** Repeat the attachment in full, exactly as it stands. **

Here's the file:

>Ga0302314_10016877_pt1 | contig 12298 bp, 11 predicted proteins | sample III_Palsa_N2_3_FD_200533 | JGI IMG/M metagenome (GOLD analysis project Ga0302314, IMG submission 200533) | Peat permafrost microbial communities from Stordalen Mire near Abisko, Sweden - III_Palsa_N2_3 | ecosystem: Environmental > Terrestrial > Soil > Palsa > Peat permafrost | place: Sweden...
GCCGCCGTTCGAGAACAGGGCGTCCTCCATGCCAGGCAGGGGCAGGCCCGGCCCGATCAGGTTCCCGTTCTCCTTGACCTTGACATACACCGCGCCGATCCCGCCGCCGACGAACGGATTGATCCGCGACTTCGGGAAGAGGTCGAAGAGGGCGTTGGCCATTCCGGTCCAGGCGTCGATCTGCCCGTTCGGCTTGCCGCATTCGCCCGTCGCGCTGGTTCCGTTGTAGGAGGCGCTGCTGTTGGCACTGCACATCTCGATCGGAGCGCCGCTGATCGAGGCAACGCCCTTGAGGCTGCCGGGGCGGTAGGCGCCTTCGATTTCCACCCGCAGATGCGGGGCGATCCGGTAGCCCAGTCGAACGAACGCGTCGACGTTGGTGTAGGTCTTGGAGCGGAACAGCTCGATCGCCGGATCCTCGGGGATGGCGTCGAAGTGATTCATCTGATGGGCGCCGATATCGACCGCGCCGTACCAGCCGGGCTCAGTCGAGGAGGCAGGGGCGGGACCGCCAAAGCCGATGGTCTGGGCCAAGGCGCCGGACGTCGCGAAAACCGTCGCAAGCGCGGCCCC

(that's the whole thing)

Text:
>Ga0302314_10016877_pt1 | contig 12298 bp, 11 predicted proteins | sample III_Palsa_N2_3_FD_200533 | JGI IMG/M metagenome (GOLD analysis project Ga0302314, IMG submission 200533) | Peat permafrost microbial communities from Stordalen Mire near Abisko, Sweden - III_Palsa_N2_3 | ecosystem: Environmental > Terrestrial > Soil > Palsa > Peat permafrost | place: Sweden...
GCCGCCGTTCGAGAACAGGGCGTCCTCCATGCCAGGCAGGGGCAGGCCCGGCCCGATCAGGTTCCCGTTCTCCTTGACCTTGACATACACCGCGCCGATCCCGCCGCCGACGAACGGATTGATCCGCGACTTCGGGAAGAGGTCGAAGAGGGCGTTGGCCATTCCGGTCCAGGCGTCGATCTGCCCGTTCGGCTTGCCGCATTCGCCCGTCGCGCTGGTTCCGTTGTAGGAGGCGCTGCTGTTGGCACTGCACATCTCGATCGGAGCGCCGCTGATCGAGGCAACGCCCTTGAGGCTGCCGGGGCGGTAGGCGCCTTCGATTTCCACCCGCAGATGCGGGGCGATCCGGTAGCCCAGTCGAACGAACGCGTCGACGTTGGTGTAGGTCTTGGAGCGGAACAGCTCGATCGCCGGATCCTCGGGGATGGCGTCGAAGTGATTCATCTGATGGGCGCCGATATCGACCGCGCCGTACCAGCCGGGCTCAGTCGAGGAGGCAGGGGCGGGACCGCCAAAGCCGATGGTCTGGGCCAAGGCGCCGGACGTCGCGAAAACCGTCGCAAGCGCGGCCCC